insights from our partners Result-based management for “Project Design for Impact” in the Horizon Europe Programmes

The most significant change from Horizon 2020 to Horizon Europe is the significance of the “Impact section” in the design and application for collaborative EU funded projects. This change resulted from the evaluation process of the EU funding programmes which highlighted the fact that majority of implemented projects could not demonstrate social or industrial impact as their results. In order to address this issue, the Horizon Europe funded projects have to be streamlined for impact from its design and this has to be demonstrated in the application.

This impact-oriented approach is different from the usual academic research which oftentimes is explorative in nature. As such, academics oftentimes struggle to develop project proposals that will demonstrate strong impact of their proposed intervention. In fact, our research on university-business collaboration indicates that the skills in designing impact-oriented projects/research are highly valued by European universities and business, but are, at the same time, quite rare to find in individuals.

Although our forthcoming Training Programme and the Toolkit will incorporate a module on this topic, here we offer an introduction to a tool that can be used when thinking about a project and its intervention and how to design it for impact. Namely, academics have an in-depth understanding of the issue they want to address as well as the interconnections such issue has in diverse aspects. The design for impact requires a careful consideration about these interconnections, listing causes and effects in particular way and thinking about why a project is necessary from the standpoint of its direct users and beneficiaries.

A good tool to think about potential impact is the Result-Based Management (RBM) framework (see the RBM handbook by UN Habitat here). This framework is quite useful because it is focused on achieving results and creating a logical matrix as the base of a planned project intervention. Results are effects of an intervention that occur on three different levels: outputs, outcomes and impact. Outputs are products that directly results from an intervention. For example, a research study conducted and published on a specific topic. The next level of results are outcomes, which present the mid-term effects of an intervention. Outcomes are foreseen changes that build upon outputs but are not solely depended on them and thus are harder to control. For example, outcomes are the knowledge that has been taken from the research into practice of a targeted population. The third level of results is the impact, which is the ultimate reason why an intervention is taking place. In our example, the impact would be change in behaviors, practices or addressed needs that occurred due to the new knowledge produced and applied. Thus, the impact is the long-term change that stemmed out of a project intervention.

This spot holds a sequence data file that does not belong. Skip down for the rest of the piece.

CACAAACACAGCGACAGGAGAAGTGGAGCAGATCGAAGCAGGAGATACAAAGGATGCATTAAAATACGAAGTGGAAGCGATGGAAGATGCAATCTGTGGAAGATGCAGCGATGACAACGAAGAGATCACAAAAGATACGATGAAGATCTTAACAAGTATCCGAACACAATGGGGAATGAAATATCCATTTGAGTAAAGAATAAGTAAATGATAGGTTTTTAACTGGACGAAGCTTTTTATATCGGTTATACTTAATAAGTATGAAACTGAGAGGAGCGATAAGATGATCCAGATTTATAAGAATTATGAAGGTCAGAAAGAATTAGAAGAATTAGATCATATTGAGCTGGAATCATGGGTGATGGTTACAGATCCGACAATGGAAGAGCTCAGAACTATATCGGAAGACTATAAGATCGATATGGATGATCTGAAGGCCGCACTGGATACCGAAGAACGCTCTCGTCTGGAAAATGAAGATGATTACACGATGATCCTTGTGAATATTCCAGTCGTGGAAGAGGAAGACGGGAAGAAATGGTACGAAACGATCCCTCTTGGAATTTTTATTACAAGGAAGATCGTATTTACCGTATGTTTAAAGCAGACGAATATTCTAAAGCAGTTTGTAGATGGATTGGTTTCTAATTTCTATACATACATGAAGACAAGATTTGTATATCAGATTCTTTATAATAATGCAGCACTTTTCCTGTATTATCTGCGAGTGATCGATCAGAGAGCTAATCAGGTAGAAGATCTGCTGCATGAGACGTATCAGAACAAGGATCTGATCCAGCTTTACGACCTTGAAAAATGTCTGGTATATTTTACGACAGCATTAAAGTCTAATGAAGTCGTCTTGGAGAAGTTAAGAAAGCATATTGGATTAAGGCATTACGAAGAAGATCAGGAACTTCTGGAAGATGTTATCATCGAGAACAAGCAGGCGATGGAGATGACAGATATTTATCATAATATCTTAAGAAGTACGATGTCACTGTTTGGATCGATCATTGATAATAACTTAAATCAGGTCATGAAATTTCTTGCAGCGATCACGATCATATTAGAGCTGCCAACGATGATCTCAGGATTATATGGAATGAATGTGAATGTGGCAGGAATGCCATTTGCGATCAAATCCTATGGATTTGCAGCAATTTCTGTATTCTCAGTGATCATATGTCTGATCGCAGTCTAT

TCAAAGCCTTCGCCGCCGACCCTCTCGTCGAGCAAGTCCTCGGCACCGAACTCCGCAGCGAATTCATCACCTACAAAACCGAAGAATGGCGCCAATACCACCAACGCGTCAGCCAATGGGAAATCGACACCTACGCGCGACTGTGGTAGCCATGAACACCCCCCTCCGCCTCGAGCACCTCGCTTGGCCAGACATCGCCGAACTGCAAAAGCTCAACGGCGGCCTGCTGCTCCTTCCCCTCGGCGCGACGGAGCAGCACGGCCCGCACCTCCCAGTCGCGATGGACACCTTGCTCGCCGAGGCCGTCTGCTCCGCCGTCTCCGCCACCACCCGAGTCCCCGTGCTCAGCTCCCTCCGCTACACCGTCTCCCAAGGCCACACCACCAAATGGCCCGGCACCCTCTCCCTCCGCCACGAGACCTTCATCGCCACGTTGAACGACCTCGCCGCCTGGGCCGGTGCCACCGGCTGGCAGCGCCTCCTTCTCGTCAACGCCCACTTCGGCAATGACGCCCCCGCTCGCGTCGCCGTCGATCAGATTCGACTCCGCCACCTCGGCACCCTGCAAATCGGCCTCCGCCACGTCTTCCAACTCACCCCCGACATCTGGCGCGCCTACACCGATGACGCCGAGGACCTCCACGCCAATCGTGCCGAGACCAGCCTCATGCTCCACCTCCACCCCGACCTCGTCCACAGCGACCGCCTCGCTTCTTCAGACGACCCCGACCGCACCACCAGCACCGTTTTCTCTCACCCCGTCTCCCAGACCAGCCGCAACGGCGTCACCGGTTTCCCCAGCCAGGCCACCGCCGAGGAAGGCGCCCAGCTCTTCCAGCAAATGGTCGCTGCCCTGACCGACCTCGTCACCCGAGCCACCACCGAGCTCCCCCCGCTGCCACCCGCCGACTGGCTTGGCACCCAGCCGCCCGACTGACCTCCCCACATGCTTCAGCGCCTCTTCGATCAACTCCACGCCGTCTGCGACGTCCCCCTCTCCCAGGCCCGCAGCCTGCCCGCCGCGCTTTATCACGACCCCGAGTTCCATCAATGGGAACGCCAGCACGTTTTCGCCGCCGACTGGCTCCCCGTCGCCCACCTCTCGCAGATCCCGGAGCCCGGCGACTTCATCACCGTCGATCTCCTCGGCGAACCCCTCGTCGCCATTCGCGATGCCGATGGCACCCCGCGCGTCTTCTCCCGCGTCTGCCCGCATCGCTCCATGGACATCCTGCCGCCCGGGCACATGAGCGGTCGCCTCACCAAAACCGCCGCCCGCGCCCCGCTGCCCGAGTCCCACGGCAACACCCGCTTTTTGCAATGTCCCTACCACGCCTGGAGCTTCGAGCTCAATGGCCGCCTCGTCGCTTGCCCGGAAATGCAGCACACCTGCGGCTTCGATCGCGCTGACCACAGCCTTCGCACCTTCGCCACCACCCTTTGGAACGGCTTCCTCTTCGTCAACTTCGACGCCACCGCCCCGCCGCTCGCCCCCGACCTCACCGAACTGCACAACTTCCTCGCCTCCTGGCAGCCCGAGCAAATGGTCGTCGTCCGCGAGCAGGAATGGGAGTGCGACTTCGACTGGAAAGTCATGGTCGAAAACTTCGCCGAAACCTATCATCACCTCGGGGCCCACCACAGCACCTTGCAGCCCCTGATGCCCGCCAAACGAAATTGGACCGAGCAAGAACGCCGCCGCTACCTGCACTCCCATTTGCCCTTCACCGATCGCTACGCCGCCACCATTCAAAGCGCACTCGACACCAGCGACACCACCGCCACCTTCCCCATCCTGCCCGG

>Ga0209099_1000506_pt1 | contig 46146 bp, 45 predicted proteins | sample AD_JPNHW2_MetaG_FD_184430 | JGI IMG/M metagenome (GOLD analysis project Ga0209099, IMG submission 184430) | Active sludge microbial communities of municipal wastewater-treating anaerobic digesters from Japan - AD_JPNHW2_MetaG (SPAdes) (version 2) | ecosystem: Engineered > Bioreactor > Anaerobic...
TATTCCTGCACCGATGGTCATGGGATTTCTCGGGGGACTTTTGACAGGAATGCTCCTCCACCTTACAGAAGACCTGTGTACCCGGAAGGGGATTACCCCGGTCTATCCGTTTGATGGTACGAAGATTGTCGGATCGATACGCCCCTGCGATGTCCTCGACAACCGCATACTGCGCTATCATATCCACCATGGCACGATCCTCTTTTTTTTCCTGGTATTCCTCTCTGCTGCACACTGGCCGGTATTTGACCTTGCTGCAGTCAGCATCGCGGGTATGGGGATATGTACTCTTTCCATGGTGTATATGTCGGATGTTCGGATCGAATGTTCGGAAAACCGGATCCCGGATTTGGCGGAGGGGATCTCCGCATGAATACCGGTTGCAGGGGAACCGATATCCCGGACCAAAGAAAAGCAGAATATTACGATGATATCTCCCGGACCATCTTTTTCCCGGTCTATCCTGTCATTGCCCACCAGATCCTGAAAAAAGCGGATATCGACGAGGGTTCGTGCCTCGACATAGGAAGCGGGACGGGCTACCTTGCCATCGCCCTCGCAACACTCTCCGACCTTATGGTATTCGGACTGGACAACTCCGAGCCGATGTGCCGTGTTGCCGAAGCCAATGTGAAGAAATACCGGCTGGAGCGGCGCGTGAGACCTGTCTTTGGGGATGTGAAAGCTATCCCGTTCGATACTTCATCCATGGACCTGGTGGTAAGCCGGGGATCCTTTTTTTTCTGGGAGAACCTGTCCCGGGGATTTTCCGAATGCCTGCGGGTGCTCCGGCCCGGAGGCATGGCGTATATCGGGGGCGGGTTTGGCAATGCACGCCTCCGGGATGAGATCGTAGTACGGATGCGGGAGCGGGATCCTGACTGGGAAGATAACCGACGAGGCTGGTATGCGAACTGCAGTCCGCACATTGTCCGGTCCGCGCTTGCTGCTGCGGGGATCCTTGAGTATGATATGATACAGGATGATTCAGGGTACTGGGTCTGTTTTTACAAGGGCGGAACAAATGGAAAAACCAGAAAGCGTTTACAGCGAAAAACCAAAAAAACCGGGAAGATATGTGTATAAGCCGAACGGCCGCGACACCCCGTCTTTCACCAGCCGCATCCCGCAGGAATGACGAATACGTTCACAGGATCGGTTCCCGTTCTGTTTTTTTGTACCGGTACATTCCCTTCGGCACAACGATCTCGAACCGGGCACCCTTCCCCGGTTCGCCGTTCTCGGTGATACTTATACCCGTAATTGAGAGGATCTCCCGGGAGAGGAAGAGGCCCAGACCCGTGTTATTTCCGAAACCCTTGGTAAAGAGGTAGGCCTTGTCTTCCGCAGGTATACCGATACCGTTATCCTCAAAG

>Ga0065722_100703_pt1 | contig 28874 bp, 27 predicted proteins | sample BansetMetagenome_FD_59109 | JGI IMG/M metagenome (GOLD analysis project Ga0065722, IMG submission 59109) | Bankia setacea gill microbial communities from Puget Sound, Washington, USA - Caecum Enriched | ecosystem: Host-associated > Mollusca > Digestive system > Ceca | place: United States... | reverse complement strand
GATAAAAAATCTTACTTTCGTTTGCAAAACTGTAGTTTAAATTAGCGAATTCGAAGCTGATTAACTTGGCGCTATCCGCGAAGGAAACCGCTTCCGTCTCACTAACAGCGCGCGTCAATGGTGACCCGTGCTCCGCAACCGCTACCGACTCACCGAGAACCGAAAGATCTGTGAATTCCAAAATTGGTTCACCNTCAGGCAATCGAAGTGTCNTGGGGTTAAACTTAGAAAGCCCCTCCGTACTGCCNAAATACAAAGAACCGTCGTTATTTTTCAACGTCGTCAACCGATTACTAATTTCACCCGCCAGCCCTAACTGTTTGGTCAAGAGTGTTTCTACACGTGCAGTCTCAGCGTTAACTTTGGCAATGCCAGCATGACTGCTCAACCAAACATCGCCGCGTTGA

However, it is important to highlight that when thinking about impact, taking a human-centered approach is quite important. This approach allows us to think from the standpoint of project beneficiaries. However, rather than starting with a solution, considering the problem and thinking about people and diverse stakeholders involved in the situation is important. How are different stakeholders involved in problem and what do they want? What kind of changes are currently underway and what kind of opportunities they bring? How does your proposed project utilize existing opportunities for impact? How will you provide value for different stakeholders?

In fact, the most important question to answer in the impact section is demonstrating the value the project implementation will bring forth to its project beneficiaries. What kind of value the project will create? How will this new value bring benefits to project beneficiaries and various stakeholder relevant for the issue your project is addressing?

In order to provide a good response to those questions, it is important to consider how value is created and generated in different domains. Considering the fact that majority of Horizon Europe projects entails some sort of knowledge production, taking into account scientific impact in the field is oftentimes easier to define. However, an important next step is to pinpoint the industrial, societal, economic, and technological impact as well. When considering these different aspects of impact, connection to the EU missions and priorities should be taken into account.

Result-based management handbooks:

ICRC, Programme/project management: The results-based approach, 2008

UN Habitat, Results-Based Management Handbook, 2017

The World Bank, Designing a results framework for achieving results: A how-to guide, 2012

Author: Elma Demir

Blog editors: Fleur Schellekens and Alexandra Zinovyeva

Headerphoto by @charlybron on Unsplash

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